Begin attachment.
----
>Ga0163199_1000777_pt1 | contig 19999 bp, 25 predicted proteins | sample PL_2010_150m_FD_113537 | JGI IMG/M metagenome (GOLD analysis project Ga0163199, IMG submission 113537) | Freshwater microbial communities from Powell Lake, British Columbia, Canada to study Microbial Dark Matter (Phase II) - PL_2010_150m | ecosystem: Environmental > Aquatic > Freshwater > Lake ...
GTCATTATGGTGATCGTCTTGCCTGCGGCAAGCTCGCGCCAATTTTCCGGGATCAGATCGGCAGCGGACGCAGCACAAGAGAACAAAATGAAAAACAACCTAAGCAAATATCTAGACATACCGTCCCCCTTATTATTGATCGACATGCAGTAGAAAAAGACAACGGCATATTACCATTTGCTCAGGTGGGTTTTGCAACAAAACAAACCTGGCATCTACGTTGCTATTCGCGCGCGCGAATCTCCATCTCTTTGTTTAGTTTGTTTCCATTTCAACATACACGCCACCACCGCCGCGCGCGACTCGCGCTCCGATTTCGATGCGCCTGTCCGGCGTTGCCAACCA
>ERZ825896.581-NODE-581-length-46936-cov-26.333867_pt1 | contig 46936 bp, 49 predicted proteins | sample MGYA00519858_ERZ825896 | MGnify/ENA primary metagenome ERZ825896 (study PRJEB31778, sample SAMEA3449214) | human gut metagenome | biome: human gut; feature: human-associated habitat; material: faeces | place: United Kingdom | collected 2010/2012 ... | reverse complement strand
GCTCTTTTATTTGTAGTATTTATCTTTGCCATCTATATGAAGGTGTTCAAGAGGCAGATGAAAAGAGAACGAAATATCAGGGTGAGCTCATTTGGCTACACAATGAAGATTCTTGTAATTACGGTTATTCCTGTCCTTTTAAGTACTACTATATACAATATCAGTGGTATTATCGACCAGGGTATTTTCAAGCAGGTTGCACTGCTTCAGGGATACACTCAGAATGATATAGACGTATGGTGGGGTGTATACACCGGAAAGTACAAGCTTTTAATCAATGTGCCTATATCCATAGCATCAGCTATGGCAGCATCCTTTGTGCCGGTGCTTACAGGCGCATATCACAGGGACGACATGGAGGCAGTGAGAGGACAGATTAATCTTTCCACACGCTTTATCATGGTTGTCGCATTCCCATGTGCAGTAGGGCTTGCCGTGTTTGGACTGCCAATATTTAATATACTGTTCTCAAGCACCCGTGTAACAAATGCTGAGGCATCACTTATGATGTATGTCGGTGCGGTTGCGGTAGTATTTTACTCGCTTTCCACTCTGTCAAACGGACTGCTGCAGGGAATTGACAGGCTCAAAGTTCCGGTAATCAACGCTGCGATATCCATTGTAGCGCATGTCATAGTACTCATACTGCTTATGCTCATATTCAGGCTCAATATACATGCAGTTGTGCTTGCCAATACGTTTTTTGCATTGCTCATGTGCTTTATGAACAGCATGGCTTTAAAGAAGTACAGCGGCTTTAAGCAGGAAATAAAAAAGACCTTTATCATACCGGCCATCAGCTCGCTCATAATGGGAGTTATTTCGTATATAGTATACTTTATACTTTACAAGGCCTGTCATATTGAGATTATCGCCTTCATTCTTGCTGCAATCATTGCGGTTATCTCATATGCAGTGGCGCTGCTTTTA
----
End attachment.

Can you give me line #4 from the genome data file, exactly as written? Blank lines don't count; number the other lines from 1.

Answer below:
GCTCTTTTATTTGTAGTATTTATCTTTGCCATCTATATGAAGGTGTTCAAGAGGCAGATGAAAAGAGAACGAAATATCAGGGTGAGCTCATTTGGCTACACAATGAAGATTCTTGTAATTACGGTTATTCCTGTCCTTTTAAGTACTACTATATACAATATCAGTGGTATTATCGACCAGGGTATTTTCAAGCAGGTTGCACTGCTTCAGGGATACACTCAGAATGATATAGACGTATGGTGGGGTGTATACACCGGAAAGTACAAGCTTTTAATCAATGTGCCTATATCCATAGCATCAGCTATGGCAGCATCCTTTGTGCCGGTGCTTACAGGCGCATATCACAGGGACGACATGGAGGCAGTGAGAGGACAGATTAATCTTTCCACACGCTTTATCATGGTTGTCGCATTCCCATGTGCAGTAGGGCTTGCCGTGTTTGGACTGCCAATATTTAATATACTGTTCTCAAGCACCCGTGTAACAAATGCTGAGGCATCACTTATGATGTATGTCGGTGCGGTTGCGGTAGTATTTTACTCGCTTTCCACTCTGTCAAACGGACTGCTGCAGGGAATTGACAGGCTCAAAGTTCCGGTAATCAACGCTGCGATATCCATTGTAGCGCATGTCATAGTACTCATACTGCTTATGCTCATATTCAGGCTCAATATACATGCAGTTGTGCTTGCCAATACGTTTTTTGCATTGCTCATGTGCTTTATGAACAGCATGGCTTTAAAGAAGTACAGCGGCTTTAAGCAGGAAATAAAAAAGACCTTTATCATACCGGCCATCAGCTCGCTCATAATGGGAGTTATTTCGTATATAGTATACTTTATACTTTACAAGGCCTGTCATATTGAGATTATCGCCTTCATTCTTGCTGCAATCATTGCGGTTATCTCATATGCAGTGGCGCTGCTTTTA